Diane Steverlynck

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    Diane Steverlynk

    Textile designer

    Textiles are indispensable. They are everywhere: people wear them, carry them around, sleep beneath them and use them at the table. Aside from their obvious daily uses, the exceptional objects created by the Belgian textile designer Diane Steverlynck are chiefly inspired by gestures and actions. ‘Ideas can come from the smallest things. I clearly remember having a flash of inspiration at a market in Guatemala. A man was knotting a rope and I thought: ‘Wow! So basic.’ I went on to create a handbag based on that act of knotting’, recounts Steverlynck who, alongside handbags and textiles, has also ventured into furniture. Stories about people, materials, usage and memory are the common threads binding everything together.

    Right from the start,
    I wanted to make objects
    that would be useful
    The final look of an
    object is ultimately
    determined by
    variety of elements
    materials and
    Despite having studied textiles at La Cambre, you certainly don’t limit yourself to a single discipline

    Right from the start, I wanted to make objects that would be useful, be they small or large. When I’m designing something, it’s not really the question of how it might be used that drives me. The final look of an object is ultimately determined by variety of elements, materials and structures.

    Some of the details are strikingly colourful. Does colour play an important role in your work?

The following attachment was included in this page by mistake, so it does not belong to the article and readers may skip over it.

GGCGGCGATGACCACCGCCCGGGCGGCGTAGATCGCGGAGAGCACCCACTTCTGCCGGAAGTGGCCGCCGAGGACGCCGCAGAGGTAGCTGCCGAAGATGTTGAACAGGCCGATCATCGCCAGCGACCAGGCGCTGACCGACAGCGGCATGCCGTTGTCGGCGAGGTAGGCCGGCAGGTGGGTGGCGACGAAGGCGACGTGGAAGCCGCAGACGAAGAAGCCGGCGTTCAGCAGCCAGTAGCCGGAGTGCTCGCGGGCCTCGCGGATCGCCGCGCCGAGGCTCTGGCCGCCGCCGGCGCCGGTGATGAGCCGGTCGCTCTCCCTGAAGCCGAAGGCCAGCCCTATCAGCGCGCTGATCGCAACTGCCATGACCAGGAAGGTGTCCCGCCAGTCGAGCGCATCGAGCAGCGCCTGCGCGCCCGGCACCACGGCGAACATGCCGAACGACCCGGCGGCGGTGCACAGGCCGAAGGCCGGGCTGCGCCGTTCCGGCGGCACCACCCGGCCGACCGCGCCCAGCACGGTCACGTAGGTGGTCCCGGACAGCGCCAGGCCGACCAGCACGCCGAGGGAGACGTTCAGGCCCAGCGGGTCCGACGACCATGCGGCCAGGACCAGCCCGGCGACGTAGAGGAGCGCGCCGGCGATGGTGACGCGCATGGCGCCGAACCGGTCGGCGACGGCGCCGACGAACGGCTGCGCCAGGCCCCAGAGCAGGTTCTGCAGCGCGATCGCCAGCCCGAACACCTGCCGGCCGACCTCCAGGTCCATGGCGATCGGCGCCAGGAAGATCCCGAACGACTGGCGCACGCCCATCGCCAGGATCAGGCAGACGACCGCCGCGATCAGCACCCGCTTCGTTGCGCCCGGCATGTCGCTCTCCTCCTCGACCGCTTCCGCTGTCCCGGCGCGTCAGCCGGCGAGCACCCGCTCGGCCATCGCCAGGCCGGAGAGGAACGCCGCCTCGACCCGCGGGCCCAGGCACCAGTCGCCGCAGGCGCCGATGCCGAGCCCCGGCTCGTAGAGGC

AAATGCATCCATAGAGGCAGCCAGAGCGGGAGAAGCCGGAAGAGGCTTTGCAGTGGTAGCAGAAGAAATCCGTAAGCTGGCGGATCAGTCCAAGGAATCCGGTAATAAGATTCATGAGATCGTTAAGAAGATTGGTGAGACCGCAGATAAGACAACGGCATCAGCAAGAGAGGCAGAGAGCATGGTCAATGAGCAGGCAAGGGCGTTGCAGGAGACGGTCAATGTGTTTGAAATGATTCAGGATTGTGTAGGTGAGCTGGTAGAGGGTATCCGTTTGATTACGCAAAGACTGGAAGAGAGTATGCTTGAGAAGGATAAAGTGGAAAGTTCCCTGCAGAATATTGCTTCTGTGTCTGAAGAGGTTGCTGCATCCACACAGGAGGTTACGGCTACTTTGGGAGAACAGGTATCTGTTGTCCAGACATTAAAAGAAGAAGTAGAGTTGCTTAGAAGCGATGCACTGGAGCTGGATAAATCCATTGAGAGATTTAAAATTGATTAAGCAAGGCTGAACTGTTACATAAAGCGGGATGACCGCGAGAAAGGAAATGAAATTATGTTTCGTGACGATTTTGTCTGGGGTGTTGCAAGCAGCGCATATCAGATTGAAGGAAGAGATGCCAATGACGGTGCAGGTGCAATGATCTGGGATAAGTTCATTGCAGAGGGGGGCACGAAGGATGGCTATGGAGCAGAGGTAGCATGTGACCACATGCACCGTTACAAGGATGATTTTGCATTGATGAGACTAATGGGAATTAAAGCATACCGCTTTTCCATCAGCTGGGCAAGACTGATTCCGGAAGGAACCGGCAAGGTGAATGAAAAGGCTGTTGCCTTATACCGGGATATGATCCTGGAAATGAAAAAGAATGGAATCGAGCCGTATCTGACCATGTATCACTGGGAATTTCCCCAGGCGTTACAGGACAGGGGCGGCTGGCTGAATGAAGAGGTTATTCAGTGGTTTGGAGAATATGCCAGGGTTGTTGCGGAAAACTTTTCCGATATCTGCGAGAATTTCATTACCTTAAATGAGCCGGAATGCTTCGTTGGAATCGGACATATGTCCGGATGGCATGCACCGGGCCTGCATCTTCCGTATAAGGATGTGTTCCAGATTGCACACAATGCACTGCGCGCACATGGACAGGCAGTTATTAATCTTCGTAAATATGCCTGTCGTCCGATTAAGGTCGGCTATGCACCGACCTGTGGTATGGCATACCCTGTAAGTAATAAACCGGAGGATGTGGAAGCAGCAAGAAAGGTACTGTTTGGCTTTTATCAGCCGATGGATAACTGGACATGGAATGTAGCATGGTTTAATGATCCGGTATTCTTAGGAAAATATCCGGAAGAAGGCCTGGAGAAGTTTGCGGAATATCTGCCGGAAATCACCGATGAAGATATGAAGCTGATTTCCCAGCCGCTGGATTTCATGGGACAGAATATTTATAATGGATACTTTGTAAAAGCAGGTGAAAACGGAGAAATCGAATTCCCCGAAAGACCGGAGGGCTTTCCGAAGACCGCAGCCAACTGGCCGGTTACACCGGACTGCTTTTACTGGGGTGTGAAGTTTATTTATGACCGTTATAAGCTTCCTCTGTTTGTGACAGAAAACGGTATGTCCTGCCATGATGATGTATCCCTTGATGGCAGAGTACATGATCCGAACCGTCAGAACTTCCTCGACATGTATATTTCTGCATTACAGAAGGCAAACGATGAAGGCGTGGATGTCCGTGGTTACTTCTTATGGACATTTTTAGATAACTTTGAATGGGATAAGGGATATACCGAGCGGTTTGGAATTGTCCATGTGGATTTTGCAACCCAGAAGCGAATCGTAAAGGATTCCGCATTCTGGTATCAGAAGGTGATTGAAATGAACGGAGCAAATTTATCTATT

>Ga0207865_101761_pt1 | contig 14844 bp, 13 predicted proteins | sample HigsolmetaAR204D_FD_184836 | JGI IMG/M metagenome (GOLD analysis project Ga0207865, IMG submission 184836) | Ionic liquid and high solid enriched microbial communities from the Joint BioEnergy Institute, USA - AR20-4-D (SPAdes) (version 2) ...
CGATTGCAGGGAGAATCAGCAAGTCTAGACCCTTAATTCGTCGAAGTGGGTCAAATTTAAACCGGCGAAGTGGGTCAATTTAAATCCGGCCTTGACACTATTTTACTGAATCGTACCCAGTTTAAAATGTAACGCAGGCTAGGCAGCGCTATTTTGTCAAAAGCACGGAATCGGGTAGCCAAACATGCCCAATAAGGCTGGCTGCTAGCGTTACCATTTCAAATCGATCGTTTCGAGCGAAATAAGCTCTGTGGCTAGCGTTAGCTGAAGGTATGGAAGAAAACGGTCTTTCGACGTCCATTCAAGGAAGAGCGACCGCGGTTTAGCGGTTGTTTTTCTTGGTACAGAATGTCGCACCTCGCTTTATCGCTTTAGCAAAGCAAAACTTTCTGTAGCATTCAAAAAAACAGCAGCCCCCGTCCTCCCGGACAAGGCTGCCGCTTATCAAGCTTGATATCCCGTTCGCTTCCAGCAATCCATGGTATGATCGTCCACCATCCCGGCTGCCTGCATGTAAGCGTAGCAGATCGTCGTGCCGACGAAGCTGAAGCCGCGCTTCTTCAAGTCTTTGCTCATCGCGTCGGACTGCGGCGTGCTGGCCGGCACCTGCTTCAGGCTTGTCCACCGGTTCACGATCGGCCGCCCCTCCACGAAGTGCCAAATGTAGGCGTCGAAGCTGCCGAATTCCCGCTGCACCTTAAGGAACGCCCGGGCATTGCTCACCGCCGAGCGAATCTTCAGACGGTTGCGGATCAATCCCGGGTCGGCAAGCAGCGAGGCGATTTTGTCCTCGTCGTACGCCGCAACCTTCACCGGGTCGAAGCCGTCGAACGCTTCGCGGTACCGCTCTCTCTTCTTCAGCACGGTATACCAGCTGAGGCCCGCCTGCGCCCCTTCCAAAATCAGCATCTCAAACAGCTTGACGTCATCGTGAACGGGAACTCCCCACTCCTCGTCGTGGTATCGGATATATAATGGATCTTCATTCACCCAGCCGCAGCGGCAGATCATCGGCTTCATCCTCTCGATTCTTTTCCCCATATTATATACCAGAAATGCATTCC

When I’m working with colour, I have a clear idea of what I want to achieve and I approach it from an intellectual perspective. I regularly collaborate with Anne Masson and Eric Chevalier, both of whom have a more spontaneous approach to colour than I do. Combining these two approaches is a positive thing. We have launched a new brand together — Laend — offering blankets, cushions and carpets, and we’ve drawn our inspiration for it from a landscape that is continuously changing. Colour is important, but it’s really the individuality of the pieces that makes the label so unique.

    Blue is a colour that crops up
    regularly in my wardrobe
    Knitted sweater
    No13 / Collection one
    Show details
    There may be plenty of colour in your work, but is the same true of your wardrobe?

    I don’t have any one specific style and since I’ve had children, there’s less time. ‘Casual with a touch of practicality’ is a fairly accurate description. I love combining new clothes with second-hand items. I might take a piece by Yamamoto and a lovely pair of leather gloves given to me by my grandmother, and finish it off with a raincoat, jeans and a pair of classic English shoes. One day I’ll be dressed from top to toe in black, and the next day I’ll be wearing bright blue, a colour that crops up regularly in my wardrobe. I always try to contrast a neutral outfit with a strikingly coloured accessory, a single accent that gives my outfit a twist, and it’s the colour or the motif that makes it special. Furthermore, as a textile designer, I must confess to having a weakness for knitting.

    Has the combination of living and working in the same building influenced your clothes and your look?

    My whole world revolves around this place. This is my house and my workshop, the place where I both live and work. It’s a large house and we always have plenty of visitors. If I know I’m going to be making things, I’ll dress practically, whereas on other days I’ll dress up.

    Your house contains a colourful mixture of vintage objects and your own products.

    The products you see here are mainly prototypes. I make everyday objects and putting them in my house means that I use them all the time. The renovation of the house is a slow process, because we’ve decided to tackle it ourselves, and we’re slowly progressing from the bottom to the top. The main renovation work is finished, and we just need to finish off the small jobs now.